ZIMBABWEAN industry’s capacity utilisation has slumped to an all-time low with information this week that most companies are operating at a quarter of their capacity.
>The Zimbabwe National Chamber of Commerce (ZNCC) said although it is yet to conclude a comprehensive study on the state of industry, preliminary research indicates that most companies are now operating at 25% of capacity.
This is arguably the lowest level since Independence in 1980. Political uncertainty and lack of investor confidence have been blamed for the parlous state of Zimbabwe’s economy. Foreign currency, fuel, power and water shortages have precipitated the rapid plunge in industrial capacity utilisation.
ZNCC president Luxon Zembe confirmed that initial feedback from its 2 500 members showed that industry was operating at about a quarter of capacity.
At its worst in 2003, industry operated at about 35%, but the new levels show that contrary to government claims that things are getting better, the economy is getting worse.
“Things are really bad in industry,” Zembe said.
“A number of our members have closed down,” he said. “Fuel, water and power are in short supply. But the biggest cause of the problem is the foreign currency shortage.”
Most ZNCC members have not received foreign currency from the Reserve Bank of Zimbabwe’s auction market in the past five months. They have not been able to buy crucial raw materials to operate.
Zembe warned that things could still get worse.
“The economy is in the intensive care unit and there is need for a major policy shift if things are to get better,” he said. He blasted what he called “discord, incoherence and distortions” in government policies.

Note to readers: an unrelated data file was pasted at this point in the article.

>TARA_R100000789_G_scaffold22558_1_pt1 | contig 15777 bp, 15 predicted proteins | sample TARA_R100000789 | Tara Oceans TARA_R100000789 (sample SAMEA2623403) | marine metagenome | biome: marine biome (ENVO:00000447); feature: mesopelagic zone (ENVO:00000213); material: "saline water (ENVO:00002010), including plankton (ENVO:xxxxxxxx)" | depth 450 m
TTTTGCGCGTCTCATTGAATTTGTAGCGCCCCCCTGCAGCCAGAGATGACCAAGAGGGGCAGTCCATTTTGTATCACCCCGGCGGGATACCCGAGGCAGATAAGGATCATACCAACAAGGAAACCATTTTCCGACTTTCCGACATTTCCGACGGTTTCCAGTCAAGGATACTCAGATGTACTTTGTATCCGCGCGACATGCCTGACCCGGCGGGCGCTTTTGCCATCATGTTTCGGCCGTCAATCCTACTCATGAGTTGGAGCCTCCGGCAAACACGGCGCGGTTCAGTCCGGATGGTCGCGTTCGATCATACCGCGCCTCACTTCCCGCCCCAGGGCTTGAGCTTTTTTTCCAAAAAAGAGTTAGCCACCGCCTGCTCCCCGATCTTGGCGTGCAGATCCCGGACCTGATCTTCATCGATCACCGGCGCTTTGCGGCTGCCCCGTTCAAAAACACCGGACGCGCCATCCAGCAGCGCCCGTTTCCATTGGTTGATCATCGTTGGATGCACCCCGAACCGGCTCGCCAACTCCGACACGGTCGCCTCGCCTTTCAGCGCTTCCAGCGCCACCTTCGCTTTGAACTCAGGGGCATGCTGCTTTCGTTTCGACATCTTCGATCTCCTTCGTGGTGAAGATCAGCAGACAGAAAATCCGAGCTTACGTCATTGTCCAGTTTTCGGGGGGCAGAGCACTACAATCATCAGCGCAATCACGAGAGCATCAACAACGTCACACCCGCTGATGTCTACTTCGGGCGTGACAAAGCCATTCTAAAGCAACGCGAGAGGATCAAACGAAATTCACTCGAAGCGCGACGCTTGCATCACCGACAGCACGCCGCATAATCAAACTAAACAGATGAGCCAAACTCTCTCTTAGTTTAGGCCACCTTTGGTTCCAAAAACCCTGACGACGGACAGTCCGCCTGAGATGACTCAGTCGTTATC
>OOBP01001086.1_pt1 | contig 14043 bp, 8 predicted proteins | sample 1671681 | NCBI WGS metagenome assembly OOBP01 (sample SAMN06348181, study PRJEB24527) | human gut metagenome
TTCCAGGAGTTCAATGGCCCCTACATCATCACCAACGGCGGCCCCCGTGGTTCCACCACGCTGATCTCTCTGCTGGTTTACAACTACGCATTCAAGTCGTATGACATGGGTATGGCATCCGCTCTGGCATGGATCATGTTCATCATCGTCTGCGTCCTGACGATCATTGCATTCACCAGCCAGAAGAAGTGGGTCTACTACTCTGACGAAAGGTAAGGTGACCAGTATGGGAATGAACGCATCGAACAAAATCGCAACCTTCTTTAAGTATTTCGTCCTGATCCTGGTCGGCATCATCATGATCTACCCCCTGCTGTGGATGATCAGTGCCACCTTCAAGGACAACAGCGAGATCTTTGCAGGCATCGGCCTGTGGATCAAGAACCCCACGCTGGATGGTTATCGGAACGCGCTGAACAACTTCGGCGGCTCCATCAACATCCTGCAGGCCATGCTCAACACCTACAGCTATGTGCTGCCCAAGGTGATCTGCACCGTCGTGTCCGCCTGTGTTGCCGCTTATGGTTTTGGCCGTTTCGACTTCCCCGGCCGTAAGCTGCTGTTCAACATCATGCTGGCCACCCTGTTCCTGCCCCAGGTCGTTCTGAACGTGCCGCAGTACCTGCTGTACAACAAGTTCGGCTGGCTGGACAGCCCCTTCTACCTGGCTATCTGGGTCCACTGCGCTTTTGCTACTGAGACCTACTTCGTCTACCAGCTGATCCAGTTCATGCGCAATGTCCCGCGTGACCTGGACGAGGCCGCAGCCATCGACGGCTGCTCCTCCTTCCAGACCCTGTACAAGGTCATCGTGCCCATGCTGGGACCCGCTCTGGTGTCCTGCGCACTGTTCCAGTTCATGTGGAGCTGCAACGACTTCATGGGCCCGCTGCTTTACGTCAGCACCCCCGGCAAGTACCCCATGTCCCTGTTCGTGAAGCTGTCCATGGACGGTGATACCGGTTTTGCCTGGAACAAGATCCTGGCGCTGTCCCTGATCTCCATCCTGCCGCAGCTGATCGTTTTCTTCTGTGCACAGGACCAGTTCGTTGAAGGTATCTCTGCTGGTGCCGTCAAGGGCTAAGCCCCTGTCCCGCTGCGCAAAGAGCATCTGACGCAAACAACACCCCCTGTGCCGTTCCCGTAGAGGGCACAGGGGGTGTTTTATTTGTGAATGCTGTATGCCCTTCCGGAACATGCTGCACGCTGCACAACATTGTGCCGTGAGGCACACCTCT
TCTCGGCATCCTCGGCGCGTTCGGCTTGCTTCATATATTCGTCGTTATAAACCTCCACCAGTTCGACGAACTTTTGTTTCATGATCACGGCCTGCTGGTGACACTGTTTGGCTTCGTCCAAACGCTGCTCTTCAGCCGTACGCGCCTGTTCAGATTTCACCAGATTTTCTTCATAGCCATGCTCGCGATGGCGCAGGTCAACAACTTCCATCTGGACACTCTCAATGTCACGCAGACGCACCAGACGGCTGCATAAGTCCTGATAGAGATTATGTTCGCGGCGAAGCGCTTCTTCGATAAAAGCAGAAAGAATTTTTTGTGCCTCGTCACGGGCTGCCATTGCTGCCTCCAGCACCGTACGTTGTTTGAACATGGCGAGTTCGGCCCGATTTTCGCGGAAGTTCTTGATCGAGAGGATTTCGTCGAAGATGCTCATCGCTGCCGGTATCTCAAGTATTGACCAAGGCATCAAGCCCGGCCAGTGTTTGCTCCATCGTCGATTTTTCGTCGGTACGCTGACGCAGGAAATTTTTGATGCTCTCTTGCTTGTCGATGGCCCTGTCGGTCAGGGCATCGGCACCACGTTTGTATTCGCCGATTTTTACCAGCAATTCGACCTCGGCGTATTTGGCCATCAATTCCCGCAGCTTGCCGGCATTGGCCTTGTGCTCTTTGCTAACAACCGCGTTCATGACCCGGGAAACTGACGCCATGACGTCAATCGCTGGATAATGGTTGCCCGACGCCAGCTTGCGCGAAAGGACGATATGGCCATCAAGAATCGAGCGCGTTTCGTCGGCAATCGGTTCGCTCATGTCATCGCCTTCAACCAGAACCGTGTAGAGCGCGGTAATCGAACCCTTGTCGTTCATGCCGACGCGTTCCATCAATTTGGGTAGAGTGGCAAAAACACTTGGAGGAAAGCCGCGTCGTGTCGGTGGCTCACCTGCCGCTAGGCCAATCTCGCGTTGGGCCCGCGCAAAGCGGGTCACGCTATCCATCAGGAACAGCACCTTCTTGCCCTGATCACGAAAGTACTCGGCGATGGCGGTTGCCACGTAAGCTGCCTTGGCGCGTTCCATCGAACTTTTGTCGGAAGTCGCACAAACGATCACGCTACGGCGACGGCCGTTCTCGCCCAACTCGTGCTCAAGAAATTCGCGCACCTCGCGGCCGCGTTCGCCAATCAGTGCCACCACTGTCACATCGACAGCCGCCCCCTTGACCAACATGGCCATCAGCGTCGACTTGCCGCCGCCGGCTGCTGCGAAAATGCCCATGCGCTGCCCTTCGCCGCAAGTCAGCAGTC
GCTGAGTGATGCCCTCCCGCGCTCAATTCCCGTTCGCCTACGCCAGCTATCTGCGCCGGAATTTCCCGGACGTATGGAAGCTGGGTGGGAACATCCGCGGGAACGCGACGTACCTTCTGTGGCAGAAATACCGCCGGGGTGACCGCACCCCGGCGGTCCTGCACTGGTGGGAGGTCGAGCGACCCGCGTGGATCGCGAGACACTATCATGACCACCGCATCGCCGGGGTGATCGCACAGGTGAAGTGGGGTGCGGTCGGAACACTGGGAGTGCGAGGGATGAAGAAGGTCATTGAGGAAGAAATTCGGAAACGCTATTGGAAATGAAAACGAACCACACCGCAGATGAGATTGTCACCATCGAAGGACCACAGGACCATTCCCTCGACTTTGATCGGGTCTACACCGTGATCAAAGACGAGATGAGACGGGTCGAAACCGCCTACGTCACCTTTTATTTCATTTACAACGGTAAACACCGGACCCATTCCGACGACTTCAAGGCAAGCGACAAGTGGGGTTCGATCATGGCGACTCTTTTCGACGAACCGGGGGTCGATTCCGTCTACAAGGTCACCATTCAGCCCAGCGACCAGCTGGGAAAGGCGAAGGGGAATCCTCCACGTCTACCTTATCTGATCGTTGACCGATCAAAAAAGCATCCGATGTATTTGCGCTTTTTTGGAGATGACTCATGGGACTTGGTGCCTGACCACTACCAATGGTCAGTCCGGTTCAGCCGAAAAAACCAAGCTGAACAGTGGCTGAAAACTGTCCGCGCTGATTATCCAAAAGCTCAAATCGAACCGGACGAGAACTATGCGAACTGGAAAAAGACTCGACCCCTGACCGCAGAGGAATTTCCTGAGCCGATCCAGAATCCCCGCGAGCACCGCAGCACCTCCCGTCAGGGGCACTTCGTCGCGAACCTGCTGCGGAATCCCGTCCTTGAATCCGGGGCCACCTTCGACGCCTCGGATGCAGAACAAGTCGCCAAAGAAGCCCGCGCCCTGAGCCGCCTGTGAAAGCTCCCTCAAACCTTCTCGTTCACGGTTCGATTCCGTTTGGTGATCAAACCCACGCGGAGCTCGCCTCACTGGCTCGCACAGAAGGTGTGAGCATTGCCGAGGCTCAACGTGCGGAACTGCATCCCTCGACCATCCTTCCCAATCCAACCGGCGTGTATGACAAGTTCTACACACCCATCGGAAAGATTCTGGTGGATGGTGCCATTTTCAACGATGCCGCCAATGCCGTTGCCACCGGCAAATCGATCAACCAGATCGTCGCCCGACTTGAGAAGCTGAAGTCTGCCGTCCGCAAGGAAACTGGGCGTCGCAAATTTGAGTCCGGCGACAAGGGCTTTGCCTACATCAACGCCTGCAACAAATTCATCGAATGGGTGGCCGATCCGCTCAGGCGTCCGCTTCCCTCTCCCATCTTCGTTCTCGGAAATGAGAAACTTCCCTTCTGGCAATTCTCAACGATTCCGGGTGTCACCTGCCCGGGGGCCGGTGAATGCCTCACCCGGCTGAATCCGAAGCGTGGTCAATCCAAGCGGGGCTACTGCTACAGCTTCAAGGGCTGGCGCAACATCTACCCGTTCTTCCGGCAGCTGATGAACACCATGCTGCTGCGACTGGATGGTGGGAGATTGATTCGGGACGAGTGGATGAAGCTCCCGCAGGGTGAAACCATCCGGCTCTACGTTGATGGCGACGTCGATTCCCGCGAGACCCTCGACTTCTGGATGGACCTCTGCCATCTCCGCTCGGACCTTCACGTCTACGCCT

“The economy is bleeding because there is no policy consistency. The government and monetary authorities are pulling in different directions.”
The recent attack on the International Monetary Fund (IMF) by President Robert Mugabe in Cuba soon after Zimbabwe was reprieved from expulsion shows policy contradictions.
The chamber is working on a special report which will feed into a comprehensive document to be submitted to the RBZ for consideration before the next monetary policy review. At the core of the ZNCC’s concerns to be raised in that submission would be the apparent policy confusion in the government, lack of political will and misplaced priorities, Zembe said.
He said members of the chamber were also concerned with the government’s extravagance. The members, he said, were worried that the government is splashing money on galas and air shows at a time the economy is burning.
The Air Force of Zimbabwe last week held air shows which used a lot of fuel which industry thought should have been put to better use.
Government has also spent millions of dollars on galas – something which according to Zembe, the country cannot afford in this crisis.
“Our priorities are just skewed. We are so obsessed with petty issues that do not add value to the economy,” Zembe said.